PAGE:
16. says

    I can’t. Seriously? How could anyone who loves literature ever suggest we should not read from all genres? As Madeleine L’Engle said, “I am every age I’ve ever been”. I’m still a child, a teen, and a girl in my early twenties. Why not read something that speaks to any one of those ages?

  17. says

    Great post. I love Kimberly’s quote from Madeleine L’Engle, above. I am an avid YA reader, both because I love it (for all kinds of reasons) and because I think it’s important to remember what those years feel like. And I am so, so sick of people shaming other people because of what they read. I think people should sometimes read books outside their experience or comfort zones – those books stretch us and make us more thoughtful people. But we should not be ashamed of reading what we love. Books for all!

  18. Kelly says

    I’d also add that adults who read YA books are able to discuss them with the young adults who are reading the same books. It’s a way for parents/family/friends to connect to a younger generation of readers.

    • says

      I agree with that; my daughter & I have had great conversations about The Fault in Our Stars, Wonder, Rules, Mockingbird, and many other excellent teen/YA books. This also applies to music: if she and I hadn’t been listening to top-40 pop on the car radio this past weekend, we might not have had the interesting conversation that we did have about misogyny. (But with music you have to “kiss more frogs,” I think.)

  19. says

    Anne,

    This is a great response to this ridiculous article. There were so many holes in her logic. My personal favorite was her classification of Charles Dickens as adult fiction worthy to be read, when most of Dickens’s writings were originally published as newspaper serials. And, if I’m remembering correctly, she hadn’t even read Eleanor & Park, which is the cardinal sin of all book critiques – don’t judge a book you haven’t read.

  20. says

    Amen friend! I don’t know where I’d be if I didn’t have a little Betsy-Tacy to keep me sane every once in a while. I’m all for reading new YA books but revisiting the past and re-reading good ones is so calming as well!

  21. says

    This is the first time I’ve heard about this article. I wonder if they’re just trying to get attention? I don’t read a ton of YA (except for Harry Potter over and over.) I so rarely find anyone who reads books at all though that I’d be thrilled to find someone reading anything that I could talk to them about no matter if it is YA angst or child eating clowns.

  22. says

    No one tells me, what I should or should not read!!!!!!!!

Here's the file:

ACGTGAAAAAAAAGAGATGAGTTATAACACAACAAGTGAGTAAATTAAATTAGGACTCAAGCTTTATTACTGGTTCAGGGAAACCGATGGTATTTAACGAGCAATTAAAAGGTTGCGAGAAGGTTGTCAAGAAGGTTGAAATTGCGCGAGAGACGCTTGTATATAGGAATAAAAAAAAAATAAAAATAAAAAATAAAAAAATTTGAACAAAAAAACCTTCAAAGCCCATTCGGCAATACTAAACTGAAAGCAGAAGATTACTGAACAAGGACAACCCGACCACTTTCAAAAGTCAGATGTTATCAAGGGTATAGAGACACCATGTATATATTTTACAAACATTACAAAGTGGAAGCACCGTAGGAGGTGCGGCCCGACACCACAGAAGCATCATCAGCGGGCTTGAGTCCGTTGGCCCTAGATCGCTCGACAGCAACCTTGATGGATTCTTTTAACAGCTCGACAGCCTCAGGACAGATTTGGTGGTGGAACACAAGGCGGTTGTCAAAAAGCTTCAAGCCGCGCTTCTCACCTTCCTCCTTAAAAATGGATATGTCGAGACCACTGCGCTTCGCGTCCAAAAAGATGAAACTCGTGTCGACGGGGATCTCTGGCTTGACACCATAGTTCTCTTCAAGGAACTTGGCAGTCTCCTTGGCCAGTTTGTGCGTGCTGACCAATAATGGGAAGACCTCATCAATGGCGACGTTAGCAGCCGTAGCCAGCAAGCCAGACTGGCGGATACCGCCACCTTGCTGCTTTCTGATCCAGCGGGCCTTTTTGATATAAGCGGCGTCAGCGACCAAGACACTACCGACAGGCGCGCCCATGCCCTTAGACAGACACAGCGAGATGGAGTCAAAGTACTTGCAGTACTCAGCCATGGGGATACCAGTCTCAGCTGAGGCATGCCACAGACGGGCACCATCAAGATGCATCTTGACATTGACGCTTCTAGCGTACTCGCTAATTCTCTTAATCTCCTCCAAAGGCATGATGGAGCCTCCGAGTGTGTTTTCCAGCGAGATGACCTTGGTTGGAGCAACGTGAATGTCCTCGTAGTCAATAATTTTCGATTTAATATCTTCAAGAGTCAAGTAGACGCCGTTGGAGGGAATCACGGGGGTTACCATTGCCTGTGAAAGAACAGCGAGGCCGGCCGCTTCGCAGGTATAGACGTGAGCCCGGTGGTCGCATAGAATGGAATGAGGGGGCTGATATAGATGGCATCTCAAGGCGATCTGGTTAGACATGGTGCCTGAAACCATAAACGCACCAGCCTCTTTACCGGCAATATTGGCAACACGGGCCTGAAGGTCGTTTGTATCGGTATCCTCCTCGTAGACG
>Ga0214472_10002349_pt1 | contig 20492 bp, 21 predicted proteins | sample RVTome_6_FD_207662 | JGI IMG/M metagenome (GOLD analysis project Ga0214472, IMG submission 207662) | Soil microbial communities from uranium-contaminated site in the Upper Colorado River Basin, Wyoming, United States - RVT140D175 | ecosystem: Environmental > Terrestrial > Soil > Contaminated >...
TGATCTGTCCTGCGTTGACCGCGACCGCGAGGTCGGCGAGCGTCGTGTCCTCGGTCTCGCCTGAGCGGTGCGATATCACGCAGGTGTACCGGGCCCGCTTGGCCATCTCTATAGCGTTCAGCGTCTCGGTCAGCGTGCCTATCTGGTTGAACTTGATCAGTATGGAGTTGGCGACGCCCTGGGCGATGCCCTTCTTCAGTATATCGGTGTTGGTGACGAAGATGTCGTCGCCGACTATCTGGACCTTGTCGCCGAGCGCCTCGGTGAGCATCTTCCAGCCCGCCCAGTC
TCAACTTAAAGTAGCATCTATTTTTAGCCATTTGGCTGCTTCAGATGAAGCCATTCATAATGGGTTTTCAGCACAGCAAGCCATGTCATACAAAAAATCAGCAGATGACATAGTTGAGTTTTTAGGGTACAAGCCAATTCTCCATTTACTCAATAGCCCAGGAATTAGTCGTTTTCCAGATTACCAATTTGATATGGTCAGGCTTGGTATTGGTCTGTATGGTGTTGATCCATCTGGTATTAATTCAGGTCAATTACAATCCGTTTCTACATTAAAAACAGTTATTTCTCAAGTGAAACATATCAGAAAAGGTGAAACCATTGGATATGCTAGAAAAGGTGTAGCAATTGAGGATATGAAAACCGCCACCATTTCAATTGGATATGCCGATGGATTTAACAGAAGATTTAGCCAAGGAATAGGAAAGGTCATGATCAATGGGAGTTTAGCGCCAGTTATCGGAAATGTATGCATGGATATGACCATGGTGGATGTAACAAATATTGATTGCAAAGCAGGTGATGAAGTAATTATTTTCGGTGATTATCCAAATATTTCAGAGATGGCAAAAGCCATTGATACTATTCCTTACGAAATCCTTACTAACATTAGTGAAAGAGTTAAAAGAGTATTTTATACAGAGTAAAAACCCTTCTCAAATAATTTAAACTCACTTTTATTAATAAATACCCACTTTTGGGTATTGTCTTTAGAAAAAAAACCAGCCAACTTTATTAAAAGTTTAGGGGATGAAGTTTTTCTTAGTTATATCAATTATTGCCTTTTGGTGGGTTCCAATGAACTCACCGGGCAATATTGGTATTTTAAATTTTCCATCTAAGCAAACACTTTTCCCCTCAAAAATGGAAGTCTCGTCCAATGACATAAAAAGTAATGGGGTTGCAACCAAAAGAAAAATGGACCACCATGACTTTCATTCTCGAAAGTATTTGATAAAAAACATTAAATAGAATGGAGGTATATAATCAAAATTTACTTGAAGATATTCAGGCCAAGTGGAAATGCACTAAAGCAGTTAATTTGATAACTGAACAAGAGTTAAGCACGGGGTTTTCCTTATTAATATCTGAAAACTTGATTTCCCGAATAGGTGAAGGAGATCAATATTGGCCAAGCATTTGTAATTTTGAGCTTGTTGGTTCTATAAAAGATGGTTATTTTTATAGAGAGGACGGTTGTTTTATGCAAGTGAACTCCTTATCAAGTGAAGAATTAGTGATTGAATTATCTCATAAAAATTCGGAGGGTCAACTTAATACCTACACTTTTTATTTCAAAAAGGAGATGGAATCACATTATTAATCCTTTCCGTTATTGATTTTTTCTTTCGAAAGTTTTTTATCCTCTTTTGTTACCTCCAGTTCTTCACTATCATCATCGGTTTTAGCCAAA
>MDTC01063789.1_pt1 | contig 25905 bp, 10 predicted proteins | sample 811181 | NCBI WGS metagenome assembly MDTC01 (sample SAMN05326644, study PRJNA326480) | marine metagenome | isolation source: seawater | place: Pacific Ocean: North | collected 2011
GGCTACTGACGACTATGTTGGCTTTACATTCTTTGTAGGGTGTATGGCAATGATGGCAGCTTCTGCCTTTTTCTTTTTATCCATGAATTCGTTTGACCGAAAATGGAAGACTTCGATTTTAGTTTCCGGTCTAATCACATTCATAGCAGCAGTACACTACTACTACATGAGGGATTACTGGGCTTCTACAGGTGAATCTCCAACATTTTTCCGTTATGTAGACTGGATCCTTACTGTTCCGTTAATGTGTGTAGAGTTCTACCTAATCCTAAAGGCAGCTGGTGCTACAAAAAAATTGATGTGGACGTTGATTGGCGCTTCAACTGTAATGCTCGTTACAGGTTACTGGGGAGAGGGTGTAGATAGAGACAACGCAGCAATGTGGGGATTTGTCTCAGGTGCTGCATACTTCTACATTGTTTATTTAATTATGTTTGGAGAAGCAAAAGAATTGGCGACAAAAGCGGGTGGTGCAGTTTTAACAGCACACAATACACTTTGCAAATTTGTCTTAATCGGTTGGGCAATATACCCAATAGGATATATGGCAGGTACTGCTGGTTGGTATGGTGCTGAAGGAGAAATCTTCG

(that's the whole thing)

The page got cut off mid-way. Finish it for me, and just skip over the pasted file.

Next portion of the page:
I happen to love YA and younger.

    A good book is a good book.

    The End…

    -grin-

    Tessa~

  23. Beth says

    Yes. And adults should not only read YA books but they should feel responsible to at least read some of the books that teenagers find appealing….helps you to connect with the next generation. I liked to discuss YA books with my jr high daughter, and now that she is in college we’ve moved on to Anna Karenina and War and Peace, while still enjoying “Fault in our Stars”.

    • says

      Absolutely. I’m reading more kid lit and YA this year than I ever have before because of my own kids’ ever-increasing reading level.

  24. says

    Your response to that article is pitch-perfect.

    I was just talking to my husband last night about how I was introduced to Harry Potter. I was in my freshman year at college as an English major and my 12-year-old brother told me that I should read the Harry Potter books (this was back in the early 2000s, when the books were still not all out). I clearly remember my reaction (though I didn’t say it to him): “Pffft, I’m an English major. I don’t have time for kids’ books.” But he wouldn’t drop it. I’d never in my life seen him get so excited about what he was reading. So I decided to give it a try the summer after freshman year, if not just for a way to connect with my little brother. Before I knew it, I was packing those thick books around everywhere I went, reading on my lunch breaks at work (incidentally, I was working as a waitress at the time would often see young kids at the tables reading the same Harry Potter book I was reading) and late at night. I shudder to think that I could have missed that experience by thinking I was above reading books for a younger audience.

    • says

      That is an awesome story! I hope your brother knows you have him to thank for the introduction, and I bet there are piles of teens and adults who got into Harry Potter the same way.